6 years ago from USA, Australia

      I disagree. My 20,000 tax returns say different about that. When I can get people paying less than a 5% federal tax rate, that's pretty good. What kind of tax system do you propose?

    • secularist10 profile image

      secularist10 

      6 years ago from New York City

      The typical working person can only do so much to lower their taxes. The very rich can afford the best tax accountants and tax attorneys, and are in a position to store money offshore, as well as to buy federal subsidies, handouts and tax code loopholes from their buddies in Congress.

      I work with small businesses and sole proprietors--you know, the "job creators" that all politicians say they love. Well, they actually have the toughest time come April, all while trying to run their business.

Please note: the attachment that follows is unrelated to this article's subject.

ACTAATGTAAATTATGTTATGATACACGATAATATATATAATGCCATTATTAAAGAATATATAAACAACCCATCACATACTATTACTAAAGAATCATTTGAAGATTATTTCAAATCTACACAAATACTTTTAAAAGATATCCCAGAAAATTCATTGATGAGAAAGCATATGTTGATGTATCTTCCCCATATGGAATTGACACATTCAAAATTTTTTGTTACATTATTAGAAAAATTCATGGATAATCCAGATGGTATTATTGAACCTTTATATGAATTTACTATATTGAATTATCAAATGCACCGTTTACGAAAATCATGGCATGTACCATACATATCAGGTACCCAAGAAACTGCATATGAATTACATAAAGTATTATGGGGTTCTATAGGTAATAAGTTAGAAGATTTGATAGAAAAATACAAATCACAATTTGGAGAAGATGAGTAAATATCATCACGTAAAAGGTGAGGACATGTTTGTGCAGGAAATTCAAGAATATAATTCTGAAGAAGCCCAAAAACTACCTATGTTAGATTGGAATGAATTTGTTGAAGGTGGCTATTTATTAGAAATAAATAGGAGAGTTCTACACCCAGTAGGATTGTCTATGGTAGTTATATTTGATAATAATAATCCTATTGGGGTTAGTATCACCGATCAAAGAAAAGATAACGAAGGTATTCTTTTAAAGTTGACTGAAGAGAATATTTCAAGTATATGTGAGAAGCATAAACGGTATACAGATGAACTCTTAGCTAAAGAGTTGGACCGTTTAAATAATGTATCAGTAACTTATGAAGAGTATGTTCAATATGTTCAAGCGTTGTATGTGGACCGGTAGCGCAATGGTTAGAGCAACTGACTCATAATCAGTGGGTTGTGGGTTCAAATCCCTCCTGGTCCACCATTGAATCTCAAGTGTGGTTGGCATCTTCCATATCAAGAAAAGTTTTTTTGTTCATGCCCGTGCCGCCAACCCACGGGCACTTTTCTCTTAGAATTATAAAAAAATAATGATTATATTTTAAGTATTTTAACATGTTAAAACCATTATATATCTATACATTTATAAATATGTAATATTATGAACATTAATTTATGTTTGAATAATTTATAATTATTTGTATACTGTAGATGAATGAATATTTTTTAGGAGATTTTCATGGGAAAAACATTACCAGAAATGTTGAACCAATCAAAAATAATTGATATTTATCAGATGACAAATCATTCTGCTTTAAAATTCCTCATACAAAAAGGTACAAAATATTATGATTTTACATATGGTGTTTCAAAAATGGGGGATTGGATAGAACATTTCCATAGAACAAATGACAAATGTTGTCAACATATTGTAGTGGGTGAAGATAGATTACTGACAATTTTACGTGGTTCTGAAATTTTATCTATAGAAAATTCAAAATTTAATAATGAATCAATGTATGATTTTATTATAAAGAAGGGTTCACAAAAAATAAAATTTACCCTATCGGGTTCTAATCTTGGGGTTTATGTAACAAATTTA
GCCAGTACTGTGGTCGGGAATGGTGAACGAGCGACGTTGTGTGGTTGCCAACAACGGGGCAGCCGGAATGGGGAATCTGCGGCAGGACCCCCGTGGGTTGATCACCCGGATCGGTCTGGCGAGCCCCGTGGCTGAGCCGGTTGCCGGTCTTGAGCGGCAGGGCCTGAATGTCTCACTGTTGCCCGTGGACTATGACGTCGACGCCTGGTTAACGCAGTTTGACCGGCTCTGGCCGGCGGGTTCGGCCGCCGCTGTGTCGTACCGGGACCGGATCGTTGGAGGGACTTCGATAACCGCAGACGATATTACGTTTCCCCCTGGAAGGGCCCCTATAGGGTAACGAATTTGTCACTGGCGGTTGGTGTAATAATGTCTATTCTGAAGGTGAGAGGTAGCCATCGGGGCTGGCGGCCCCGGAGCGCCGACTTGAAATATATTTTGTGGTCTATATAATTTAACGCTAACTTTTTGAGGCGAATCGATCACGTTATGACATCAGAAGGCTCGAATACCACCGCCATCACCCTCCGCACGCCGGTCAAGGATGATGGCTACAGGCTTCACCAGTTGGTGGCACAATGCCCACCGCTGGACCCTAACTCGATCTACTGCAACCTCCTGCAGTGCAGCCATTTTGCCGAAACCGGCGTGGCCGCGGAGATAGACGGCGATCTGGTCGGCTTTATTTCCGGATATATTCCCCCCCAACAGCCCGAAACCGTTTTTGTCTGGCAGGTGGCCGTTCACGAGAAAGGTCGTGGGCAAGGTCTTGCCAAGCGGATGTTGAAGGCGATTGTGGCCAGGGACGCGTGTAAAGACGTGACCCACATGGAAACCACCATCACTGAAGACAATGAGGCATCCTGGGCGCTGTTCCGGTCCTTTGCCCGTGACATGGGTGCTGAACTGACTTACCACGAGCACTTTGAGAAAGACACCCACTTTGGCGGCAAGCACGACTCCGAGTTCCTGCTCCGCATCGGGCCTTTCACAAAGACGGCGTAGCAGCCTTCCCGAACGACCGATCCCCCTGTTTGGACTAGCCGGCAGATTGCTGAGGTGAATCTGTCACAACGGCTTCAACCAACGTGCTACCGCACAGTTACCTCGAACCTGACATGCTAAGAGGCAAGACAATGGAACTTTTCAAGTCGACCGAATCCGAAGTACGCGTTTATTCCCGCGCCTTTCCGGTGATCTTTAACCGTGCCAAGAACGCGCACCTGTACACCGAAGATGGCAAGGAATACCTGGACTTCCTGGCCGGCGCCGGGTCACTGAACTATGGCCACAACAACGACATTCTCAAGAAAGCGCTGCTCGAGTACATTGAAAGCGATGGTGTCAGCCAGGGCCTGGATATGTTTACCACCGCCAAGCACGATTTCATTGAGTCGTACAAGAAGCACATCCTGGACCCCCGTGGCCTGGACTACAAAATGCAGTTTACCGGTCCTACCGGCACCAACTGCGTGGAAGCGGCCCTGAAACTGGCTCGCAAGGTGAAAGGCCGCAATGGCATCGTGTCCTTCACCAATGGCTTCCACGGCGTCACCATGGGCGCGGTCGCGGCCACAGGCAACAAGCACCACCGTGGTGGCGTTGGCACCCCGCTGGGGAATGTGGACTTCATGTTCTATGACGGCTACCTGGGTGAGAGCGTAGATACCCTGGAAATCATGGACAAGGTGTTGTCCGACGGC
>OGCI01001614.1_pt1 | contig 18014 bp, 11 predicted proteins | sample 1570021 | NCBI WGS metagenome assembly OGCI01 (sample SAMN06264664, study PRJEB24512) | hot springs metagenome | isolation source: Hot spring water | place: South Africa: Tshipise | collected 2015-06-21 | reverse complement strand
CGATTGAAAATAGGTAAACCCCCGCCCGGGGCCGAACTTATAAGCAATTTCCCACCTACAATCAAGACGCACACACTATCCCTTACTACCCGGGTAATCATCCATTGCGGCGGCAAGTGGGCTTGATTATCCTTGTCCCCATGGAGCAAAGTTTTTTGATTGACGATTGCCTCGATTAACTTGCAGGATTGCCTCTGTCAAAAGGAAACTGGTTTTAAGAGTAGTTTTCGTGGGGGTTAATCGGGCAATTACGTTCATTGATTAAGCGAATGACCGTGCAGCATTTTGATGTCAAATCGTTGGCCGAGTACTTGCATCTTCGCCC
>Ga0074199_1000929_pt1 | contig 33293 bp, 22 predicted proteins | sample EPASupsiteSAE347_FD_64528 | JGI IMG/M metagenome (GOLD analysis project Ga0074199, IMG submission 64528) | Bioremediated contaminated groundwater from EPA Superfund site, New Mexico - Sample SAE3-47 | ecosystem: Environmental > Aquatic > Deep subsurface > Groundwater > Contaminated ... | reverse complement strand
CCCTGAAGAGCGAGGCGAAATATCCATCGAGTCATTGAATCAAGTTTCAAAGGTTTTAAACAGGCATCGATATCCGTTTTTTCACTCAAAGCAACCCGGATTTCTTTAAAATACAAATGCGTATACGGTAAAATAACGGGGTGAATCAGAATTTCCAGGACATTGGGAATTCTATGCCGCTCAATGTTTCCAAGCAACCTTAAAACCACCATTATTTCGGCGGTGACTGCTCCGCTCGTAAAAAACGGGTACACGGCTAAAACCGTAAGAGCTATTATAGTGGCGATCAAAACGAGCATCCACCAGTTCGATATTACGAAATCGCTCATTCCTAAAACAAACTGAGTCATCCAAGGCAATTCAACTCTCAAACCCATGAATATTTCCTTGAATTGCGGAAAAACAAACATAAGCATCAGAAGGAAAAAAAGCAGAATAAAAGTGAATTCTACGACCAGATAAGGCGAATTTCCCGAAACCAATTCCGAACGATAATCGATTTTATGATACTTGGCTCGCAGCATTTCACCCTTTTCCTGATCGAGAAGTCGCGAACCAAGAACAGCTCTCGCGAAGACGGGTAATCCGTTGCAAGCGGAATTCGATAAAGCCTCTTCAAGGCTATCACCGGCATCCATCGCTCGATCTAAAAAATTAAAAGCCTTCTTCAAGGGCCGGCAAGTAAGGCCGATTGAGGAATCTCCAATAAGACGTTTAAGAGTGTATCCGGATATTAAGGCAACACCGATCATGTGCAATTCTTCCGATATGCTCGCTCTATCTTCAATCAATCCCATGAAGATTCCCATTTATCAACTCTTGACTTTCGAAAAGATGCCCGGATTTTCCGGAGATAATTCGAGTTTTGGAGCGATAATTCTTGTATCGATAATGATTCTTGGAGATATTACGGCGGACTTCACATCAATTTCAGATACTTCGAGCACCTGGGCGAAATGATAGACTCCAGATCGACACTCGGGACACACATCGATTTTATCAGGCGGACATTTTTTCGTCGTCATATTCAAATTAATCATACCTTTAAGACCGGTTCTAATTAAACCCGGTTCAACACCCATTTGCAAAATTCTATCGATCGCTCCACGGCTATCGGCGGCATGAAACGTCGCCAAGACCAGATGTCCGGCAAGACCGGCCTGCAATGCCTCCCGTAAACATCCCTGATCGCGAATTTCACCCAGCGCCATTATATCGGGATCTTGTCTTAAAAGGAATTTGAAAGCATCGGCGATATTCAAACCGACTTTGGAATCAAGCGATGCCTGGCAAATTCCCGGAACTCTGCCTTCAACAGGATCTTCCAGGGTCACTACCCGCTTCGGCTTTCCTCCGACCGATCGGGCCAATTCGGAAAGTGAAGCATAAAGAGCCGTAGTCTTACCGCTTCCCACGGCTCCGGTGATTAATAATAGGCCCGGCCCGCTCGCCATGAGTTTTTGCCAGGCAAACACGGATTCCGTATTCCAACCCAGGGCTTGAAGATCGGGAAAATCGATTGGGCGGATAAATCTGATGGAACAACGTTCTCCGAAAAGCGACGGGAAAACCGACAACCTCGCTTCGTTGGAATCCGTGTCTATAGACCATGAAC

The simple fact is that Mitt Romney is the embodiment of everything that is wrong with this country's tax system. He may technically pay more than half the country if half the country pays zero--but that's only because half the country has no money to tax! He does, however, clearly pay less than the typical middle class or upper middle class worker.

      The very rich have the ability to pay much less as a percentage of their income than the "merely" rich, the upper middle class, or middle class. That is the truth.

      And regardless of your or my or anyone's definition, it's not fair.